soccer athletes regularly jump to head the ball. Therefore,
a strong correlation between VJ performance (even without




Journal of Strength and Conditioning Research

the use of an arm swing) and sprint speed in these athletes
may be because of a trained ability in the VJ. Further,
a transfer of learning may occur in their ballistic legperformance during running (8,28,29). However, Maulder
and colleagues did not find a significant correlation (r =
20.13) between 10-m sprint performance in male track
athletes and countermovement jump height (without the use
of an arm swing). Therefore, when considering the relationship between VJ performance and sprint performance, one
must consider the influence of the type of VJ performed (arm
swing or no arm swing) and the effect of transfer of learning
opportunities during training for the athletes. Second, level
(high school vs. collegiate) of the athletes may result in
varying degrees of correlation between VJ and sprint speed.
Previous studies involving female athletes investigated high
school and college-age female athletes (8,23,28). The
correlation between VJH and measures of sprint performance
varied (r = 20.49 to 20.64) in high-school track and soccer
female athletes and stronger correlations were found (r =
20.61 to 20.79) among mixed female collegiate athletes
(8,23,28). Vescovi and McGuigan (28) found correlations that
explained more than 50% of the variance between countermovement jump height (without the use of arm swing) and
sprint speed (18.3, 27.4, and 36.6-m times) in collegiate soccer
and lacrosse players; however, the findings of this study did
not show correlations near this strength (r = 20.21 to 20.58).
This variability may also be attributed to the sporting
background of the athletes.
Finally, justification for the difference in the findings of this
study may be the time in the training cycle at which the
testing occurred. This study is the first to our knowledge to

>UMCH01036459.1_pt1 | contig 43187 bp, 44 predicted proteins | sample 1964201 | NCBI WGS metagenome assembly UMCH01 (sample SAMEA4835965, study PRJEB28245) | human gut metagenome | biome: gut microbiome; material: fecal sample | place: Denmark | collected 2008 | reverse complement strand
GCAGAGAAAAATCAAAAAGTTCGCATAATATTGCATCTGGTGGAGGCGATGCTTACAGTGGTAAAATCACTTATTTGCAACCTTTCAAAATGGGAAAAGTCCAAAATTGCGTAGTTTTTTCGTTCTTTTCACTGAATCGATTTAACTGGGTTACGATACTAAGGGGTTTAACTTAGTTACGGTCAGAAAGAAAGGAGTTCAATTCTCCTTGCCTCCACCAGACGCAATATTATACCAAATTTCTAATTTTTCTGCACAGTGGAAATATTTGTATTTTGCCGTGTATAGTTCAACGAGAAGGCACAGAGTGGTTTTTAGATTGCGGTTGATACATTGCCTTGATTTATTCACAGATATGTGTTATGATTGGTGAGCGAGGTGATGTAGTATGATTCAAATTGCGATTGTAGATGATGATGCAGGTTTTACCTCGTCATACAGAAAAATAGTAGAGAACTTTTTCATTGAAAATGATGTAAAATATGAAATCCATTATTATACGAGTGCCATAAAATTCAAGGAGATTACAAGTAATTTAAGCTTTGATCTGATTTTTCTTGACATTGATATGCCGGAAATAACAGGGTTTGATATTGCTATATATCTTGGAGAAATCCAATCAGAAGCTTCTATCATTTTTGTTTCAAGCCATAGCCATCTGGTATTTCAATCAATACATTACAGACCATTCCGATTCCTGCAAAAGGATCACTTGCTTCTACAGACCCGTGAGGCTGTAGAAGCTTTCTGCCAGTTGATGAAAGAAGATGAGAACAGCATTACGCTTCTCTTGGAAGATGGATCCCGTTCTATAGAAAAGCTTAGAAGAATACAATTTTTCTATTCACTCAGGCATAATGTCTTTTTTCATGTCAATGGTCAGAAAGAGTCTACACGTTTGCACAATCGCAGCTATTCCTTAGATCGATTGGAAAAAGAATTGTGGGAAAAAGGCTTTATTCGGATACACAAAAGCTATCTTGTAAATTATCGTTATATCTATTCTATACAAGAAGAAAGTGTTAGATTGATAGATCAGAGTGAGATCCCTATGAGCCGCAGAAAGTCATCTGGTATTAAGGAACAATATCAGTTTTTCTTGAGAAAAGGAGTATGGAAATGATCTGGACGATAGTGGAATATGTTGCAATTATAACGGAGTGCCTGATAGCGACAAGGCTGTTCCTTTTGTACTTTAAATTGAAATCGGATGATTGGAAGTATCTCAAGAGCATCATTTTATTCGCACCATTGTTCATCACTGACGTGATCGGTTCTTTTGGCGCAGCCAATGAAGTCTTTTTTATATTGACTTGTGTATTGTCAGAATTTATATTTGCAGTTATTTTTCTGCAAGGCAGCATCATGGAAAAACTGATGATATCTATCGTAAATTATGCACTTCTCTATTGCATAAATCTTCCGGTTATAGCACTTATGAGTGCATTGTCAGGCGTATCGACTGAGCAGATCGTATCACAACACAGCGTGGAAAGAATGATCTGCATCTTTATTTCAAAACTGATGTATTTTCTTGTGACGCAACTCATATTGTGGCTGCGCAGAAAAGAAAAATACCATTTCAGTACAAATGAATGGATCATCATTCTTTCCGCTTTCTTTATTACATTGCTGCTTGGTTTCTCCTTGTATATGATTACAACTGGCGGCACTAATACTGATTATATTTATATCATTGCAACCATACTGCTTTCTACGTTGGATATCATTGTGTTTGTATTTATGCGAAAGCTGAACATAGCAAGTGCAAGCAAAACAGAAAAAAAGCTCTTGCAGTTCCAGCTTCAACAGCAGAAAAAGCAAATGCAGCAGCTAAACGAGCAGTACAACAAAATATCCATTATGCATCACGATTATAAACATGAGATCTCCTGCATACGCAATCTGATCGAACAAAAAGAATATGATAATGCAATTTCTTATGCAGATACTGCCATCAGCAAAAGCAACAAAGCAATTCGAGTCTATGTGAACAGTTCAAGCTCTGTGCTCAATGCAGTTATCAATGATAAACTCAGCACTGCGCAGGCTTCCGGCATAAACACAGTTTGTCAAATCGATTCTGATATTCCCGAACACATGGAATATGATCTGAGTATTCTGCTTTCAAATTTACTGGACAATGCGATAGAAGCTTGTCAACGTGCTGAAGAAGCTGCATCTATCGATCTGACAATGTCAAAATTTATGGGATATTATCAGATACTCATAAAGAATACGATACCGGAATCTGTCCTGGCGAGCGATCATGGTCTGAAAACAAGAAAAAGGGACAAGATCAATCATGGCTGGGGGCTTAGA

track the correlations in strength, power, speed, and change of
direction relationships through a competitive season. When
observing the relationship between VJ and sprint performance, it is interesting to note that the relationships in this
study are low (r = 20.21 to 20.36) at the pre and posttesting
but are higher during midtesting where improved moderate
relationships (r = 20.36 to 20.58) occurred. Therefore, the
point in a training cycle (off season, midseason, and
postseason) may be a confounding factor that can alter the
relationship of these 2 or many variables because of factors
such as accumulated fatigue or focus for improvement in the
macrocycle of training.
In conclusion, one may assume VJH capability is a function
of coordination and jump training practice rather than
a measure that explains sprint performance in these female
softball players. However, VJH measured inclusive of an arm
swing during the jump may result in different findings. Young
or untrained individuals are probably more homogenous in
their athletic abilities; where those who excel in one aspect of
athletic performance may excel at most aspects, which may
explain the strong correlations in other studies (8,28), while
those of a greater training age begin to differentiate their
athletic skills. A similar hypothesis may be made about
female athletes as well; however, more research is needed to